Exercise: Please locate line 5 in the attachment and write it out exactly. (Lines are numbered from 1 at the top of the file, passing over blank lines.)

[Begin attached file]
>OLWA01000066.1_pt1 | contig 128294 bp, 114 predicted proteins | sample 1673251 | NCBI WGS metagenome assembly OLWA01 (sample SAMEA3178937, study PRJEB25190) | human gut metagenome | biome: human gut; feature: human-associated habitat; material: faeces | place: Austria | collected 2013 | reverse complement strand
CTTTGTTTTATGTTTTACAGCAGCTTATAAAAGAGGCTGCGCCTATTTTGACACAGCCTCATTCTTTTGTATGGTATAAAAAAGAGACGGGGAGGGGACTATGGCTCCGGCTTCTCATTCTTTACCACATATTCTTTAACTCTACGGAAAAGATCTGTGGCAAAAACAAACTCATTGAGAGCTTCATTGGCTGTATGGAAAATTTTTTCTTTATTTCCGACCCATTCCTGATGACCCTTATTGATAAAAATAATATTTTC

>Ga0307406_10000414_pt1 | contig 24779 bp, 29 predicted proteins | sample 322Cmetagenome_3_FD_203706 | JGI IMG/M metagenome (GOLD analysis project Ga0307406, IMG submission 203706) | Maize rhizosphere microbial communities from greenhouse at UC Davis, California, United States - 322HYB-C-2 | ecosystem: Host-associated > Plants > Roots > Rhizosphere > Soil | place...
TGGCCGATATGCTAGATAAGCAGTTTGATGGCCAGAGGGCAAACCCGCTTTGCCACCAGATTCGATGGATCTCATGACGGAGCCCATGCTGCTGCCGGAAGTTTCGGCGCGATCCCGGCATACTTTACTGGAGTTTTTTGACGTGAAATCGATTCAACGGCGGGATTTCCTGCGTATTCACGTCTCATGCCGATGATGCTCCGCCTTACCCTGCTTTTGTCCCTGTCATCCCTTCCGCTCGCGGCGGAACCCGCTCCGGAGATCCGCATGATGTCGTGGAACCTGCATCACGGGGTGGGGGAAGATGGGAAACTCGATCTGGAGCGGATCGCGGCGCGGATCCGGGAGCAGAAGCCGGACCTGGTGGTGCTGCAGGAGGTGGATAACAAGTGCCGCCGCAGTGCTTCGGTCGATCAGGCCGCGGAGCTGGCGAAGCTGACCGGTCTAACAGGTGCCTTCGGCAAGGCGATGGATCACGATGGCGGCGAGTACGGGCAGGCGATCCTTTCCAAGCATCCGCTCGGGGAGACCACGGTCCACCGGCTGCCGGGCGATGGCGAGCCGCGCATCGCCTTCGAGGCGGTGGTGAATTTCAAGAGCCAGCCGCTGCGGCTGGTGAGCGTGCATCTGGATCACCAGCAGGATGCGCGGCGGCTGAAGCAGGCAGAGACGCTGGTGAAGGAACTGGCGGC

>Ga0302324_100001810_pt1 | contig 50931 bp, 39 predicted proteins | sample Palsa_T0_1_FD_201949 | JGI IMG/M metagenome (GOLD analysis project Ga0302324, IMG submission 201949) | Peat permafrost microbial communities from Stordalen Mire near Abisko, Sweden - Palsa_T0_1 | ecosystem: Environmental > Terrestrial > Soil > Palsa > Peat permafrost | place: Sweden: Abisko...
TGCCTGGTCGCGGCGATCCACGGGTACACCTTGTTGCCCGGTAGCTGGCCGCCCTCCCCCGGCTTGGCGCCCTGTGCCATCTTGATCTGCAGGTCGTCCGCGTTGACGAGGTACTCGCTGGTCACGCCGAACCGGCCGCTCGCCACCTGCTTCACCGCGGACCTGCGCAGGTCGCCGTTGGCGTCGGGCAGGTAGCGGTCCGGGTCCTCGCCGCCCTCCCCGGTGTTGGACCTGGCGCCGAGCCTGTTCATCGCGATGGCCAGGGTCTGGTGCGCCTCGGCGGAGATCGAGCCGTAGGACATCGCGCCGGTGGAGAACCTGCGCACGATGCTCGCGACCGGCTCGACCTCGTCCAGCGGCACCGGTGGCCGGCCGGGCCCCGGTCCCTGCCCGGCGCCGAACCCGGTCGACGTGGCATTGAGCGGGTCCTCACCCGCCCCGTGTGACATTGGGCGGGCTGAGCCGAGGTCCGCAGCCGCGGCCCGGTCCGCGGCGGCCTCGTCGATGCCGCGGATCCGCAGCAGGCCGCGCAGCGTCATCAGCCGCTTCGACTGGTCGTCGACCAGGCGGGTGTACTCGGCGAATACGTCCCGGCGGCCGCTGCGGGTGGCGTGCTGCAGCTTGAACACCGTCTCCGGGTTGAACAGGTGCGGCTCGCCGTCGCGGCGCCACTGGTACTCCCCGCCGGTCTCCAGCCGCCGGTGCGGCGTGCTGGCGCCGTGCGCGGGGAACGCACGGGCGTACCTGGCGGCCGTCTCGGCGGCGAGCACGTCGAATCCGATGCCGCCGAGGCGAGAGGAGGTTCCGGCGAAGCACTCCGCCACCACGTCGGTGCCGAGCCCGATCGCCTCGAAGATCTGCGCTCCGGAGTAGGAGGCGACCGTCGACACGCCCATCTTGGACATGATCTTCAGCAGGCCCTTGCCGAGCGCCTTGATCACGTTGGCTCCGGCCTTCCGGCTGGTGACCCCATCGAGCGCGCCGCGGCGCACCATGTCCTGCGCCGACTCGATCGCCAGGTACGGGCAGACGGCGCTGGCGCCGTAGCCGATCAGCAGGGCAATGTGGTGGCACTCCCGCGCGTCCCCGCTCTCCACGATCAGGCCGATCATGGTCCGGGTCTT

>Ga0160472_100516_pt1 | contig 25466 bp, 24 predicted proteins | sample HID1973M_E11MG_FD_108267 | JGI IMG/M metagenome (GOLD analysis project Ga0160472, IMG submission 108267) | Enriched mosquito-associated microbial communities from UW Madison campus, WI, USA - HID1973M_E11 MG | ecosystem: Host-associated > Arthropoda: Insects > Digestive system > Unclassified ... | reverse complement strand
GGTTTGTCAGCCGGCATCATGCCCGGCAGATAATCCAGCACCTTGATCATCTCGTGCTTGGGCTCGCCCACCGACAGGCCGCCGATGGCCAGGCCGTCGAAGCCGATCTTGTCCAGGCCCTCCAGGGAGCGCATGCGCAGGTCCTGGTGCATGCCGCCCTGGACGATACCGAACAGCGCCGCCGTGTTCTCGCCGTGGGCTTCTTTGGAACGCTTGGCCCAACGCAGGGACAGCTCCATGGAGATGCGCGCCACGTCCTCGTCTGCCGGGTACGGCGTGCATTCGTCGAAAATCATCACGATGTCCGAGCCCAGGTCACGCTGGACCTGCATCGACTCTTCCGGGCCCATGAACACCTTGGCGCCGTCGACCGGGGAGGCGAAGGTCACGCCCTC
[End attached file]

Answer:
>Ga0302324_100001810_pt1 | contig 50931 bp, 39 predicted proteins | sample Palsa_T0_1_FD_201949 | JGI IMG/M metagenome (GOLD analysis project Ga0302324, IMG submission 201949) | Peat permafrost microbial communities from Stordalen Mire near Abisko, Sweden - Palsa_T0_1 | ecosystem: Environmental > Terrestrial > Soil > Palsa > Peat permafrost | place: Sweden: Abisko...